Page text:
It is argued that “Ahhhhhh, but ahhhhhhhh – isn’t that the point?” No, I don’t think it is. I think that’s applied in retrospect, forgiving your negligible connection to the process to excuse the story you were just half-told. It certainly isn’t the experience had at the time, unequipped as you are with the information to know why it might rather lamely be excused that you’re barely involved.
Where something like Tale Of Tales’ The Graveyard understood itself, made itself about the inexorable nature of linear gaming, and indeed life, Dear Esther strikes me as ultimately naive and troublingly lacking in perspicuity – and I feel it abuses the system to impose itself on you, rather than embraces it to explore ideas. And ultimately, of course the butler did it, so why drag me by the nose hairs to point it out?
The caves sure are pretty though.
The games, films, books and music I most value and most remember take me to a place that feels real but is not; a place so evocative that emotions, memories, associations and gut reactions rise unbidden in me. Pulling hitherto unseen things from my brain while firmly implanting new ones in it. Frankly, if something succeeds in this I don’t mind – care – what medium it uses.
Like Stalker – the Tarkovsky movie rather than the lesser but nonetheless equally important game – Dear Esther is melancholy made corporeal, a place that is despair tinged with hope. Spoken words mean nothing and everything; every scene is loaded with meaning and yet carefully avoids prescribed or didactic definition. Despair and hope both are in the eye of the beholder.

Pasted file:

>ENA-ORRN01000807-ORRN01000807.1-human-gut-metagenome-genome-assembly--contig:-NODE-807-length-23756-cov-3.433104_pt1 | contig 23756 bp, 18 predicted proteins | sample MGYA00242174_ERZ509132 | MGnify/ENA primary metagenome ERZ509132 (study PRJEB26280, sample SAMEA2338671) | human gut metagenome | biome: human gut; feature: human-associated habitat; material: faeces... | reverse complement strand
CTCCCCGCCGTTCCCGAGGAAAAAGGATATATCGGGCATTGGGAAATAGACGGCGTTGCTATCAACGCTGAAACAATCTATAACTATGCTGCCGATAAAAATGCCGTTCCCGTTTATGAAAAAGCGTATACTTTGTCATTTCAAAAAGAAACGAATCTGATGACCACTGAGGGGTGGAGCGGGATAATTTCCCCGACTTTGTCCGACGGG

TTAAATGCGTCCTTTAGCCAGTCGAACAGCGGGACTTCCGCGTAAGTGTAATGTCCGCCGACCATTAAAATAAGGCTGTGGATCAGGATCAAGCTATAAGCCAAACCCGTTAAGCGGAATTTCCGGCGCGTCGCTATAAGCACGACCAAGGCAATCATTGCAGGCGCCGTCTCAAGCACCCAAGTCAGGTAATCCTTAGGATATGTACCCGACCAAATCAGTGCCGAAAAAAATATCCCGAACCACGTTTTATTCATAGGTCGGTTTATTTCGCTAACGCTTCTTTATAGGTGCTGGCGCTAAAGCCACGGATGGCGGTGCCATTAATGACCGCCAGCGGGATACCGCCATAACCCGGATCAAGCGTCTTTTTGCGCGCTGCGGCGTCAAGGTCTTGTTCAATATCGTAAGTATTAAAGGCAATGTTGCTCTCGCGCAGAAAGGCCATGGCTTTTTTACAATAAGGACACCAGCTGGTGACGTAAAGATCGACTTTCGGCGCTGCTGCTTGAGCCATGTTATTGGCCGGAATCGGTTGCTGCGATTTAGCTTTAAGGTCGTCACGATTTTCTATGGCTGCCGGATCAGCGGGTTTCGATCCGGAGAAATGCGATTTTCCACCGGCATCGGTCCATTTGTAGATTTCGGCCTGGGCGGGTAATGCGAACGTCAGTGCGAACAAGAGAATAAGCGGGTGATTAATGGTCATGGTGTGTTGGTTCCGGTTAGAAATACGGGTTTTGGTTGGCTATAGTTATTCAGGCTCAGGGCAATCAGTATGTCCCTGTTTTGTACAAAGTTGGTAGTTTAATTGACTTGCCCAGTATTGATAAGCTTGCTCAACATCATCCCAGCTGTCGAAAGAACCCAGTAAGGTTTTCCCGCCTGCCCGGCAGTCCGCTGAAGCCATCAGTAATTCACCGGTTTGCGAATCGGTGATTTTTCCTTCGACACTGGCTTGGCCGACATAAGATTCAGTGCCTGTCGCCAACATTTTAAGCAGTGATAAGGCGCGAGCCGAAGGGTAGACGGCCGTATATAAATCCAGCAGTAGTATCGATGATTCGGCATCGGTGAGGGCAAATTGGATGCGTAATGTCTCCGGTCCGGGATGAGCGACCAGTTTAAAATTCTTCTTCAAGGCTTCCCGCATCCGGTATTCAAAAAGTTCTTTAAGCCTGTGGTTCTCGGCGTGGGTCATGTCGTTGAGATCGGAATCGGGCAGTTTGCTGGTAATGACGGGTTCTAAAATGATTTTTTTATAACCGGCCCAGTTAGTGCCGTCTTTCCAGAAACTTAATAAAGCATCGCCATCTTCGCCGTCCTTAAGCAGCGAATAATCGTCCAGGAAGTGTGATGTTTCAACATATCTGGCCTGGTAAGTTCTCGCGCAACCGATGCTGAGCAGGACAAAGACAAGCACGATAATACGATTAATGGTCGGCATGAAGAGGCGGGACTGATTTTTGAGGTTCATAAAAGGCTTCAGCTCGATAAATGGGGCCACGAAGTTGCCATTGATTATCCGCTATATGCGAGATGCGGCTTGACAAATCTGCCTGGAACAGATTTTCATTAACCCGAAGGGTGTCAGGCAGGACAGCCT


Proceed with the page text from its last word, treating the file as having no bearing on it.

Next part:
Esther’s shuffled, non-sequential dialogue didn’t seem, to my mind, to be truly trying to tell a story, let alone make any sort of statement. Rather, I felt, it deployed key beats of loss, loneliness and regret to create a loose structure and most of all mood within which to frame and accentuate the intermittently bleak and beautiful Hebridean setting. There is, I think, no author trying to make themselves known and heard here – just scattered phrases to stride through, ghosts that swirl in and out of focus around the explorer on his or her journey of introspection.
I did not feel the need to jump or sprint or press E to use. I was fully engaged in soaking myself in this spectral fog of rumination, in my own personal purgatory that just so happened to look like a remote Scottish island. Scenes have been burned into my memory potentially forever, and skeleton piano notes echo around the back of my skull whenever I envisage them even if the actual melodies are lost to me.
I feel melancholy when I think of that clifftop path and my solitary trudge towards a blinking light I was far from sure I would ever reach – or wanted to. I feel wonder and a soft warmth towards existence when I picture those trailing rows of candlelight and bobbing origami boats. I feel determination and euphoria when I envisage climbing that towering, swaying mast, staring down at the silent, certain land below me and then, with my arms outstretched and a mile-wide smile, soaring. Free.
I remember no words. I don’t care about those words. I don’t care about what buttons I pressed, what buttons I could not or which roads were closed to me. I don’t care if it’s game, film, book, painting or song. I care that I felt something so strong, that the manipulation of my negative emotions was so expertly done that I now immediately go to a very particular place and a very particular mood simply by seeing or imagining a scene from Dear Esther. As a result of writing this piece, I will be melancholy for the day. I call that triumph.